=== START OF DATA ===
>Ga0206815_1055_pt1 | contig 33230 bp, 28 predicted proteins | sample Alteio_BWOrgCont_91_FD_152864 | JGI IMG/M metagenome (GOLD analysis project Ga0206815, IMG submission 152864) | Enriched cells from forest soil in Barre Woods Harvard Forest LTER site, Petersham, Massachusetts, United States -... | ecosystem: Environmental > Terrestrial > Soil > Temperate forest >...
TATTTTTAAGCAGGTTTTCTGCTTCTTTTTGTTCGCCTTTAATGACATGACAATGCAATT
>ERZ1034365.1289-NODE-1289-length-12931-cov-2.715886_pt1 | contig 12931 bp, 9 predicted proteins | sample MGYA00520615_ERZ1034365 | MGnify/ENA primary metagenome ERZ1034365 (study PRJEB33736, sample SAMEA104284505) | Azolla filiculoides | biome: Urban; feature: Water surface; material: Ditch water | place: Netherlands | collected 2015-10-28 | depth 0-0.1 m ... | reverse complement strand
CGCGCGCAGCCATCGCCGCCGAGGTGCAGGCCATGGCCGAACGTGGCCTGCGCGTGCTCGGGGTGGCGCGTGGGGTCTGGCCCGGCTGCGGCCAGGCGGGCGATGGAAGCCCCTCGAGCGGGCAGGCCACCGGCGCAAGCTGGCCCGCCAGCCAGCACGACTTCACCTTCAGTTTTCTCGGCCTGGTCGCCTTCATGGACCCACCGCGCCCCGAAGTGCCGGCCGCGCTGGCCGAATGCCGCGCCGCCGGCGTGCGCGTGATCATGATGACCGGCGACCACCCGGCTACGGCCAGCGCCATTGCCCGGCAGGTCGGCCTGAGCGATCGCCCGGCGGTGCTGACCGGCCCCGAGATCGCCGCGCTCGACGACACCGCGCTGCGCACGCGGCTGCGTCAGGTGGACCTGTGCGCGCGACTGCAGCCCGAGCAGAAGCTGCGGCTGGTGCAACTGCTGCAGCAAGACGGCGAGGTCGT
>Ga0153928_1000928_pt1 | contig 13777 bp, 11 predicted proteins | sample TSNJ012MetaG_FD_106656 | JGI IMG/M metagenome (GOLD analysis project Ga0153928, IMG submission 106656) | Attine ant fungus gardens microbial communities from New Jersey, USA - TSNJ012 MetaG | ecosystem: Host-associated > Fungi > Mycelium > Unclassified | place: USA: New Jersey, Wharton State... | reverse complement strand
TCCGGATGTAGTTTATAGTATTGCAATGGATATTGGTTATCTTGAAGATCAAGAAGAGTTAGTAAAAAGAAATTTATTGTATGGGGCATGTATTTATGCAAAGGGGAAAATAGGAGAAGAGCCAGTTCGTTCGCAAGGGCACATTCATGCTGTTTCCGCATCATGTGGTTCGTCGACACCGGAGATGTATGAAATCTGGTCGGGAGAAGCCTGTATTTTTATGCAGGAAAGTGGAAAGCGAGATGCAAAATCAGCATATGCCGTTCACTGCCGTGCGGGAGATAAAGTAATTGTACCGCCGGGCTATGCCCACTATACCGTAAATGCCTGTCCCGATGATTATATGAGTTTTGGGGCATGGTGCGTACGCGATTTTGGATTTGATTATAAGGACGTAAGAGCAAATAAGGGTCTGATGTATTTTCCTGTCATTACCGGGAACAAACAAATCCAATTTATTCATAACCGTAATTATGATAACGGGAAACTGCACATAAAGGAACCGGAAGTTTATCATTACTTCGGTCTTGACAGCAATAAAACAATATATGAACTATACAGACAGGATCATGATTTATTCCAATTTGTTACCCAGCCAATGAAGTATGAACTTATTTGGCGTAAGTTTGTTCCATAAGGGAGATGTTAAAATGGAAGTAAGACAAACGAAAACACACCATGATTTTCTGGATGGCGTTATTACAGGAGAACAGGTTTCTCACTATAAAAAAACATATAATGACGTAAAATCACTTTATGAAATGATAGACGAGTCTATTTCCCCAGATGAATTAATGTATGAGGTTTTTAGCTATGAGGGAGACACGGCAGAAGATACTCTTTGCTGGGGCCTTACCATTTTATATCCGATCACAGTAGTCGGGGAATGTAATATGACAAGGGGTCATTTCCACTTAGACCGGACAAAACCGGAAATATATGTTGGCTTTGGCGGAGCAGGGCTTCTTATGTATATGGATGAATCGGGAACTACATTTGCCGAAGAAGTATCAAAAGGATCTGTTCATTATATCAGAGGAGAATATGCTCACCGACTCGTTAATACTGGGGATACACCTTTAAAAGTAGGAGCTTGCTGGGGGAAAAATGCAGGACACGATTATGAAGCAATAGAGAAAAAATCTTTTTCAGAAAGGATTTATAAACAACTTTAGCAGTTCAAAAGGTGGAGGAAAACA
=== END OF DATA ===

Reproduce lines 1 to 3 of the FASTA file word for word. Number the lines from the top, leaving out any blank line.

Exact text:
>Ga0206815_1055_pt1 | contig 33230 bp, 28 predicted proteins | sample Alteio_BWOrgCont_91_FD_152864 | JGI IMG/M metagenome (GOLD analysis project Ga0206815, IMG submission 152864) | Enriched cells from forest soil in Barre Woods Harvard Forest LTER site, Petersham, Massachusetts, United States -... | ecosystem: Environmental > Terrestrial > Soil > Temperate forest >...
TATTTTTAAGCAGGTTTTCTGCTTCTTTTTGTTCGCCTTTAATGACATGACAATGCAATT
>ERZ1034365.1289-NODE-1289-length-12931-cov-2.715886_pt1 | contig 12931 bp, 9 predicted proteins | sample MGYA00520615_ERZ1034365 | MGnify/ENA primary metagenome ERZ1034365 (study PRJEB33736, sample SAMEA104284505) | Azolla filiculoides | biome: Urban; feature: Water surface; material: Ditch water | place: Netherlands | collected 2015-10-28 | depth 0-0.1 m ... | reverse complement strand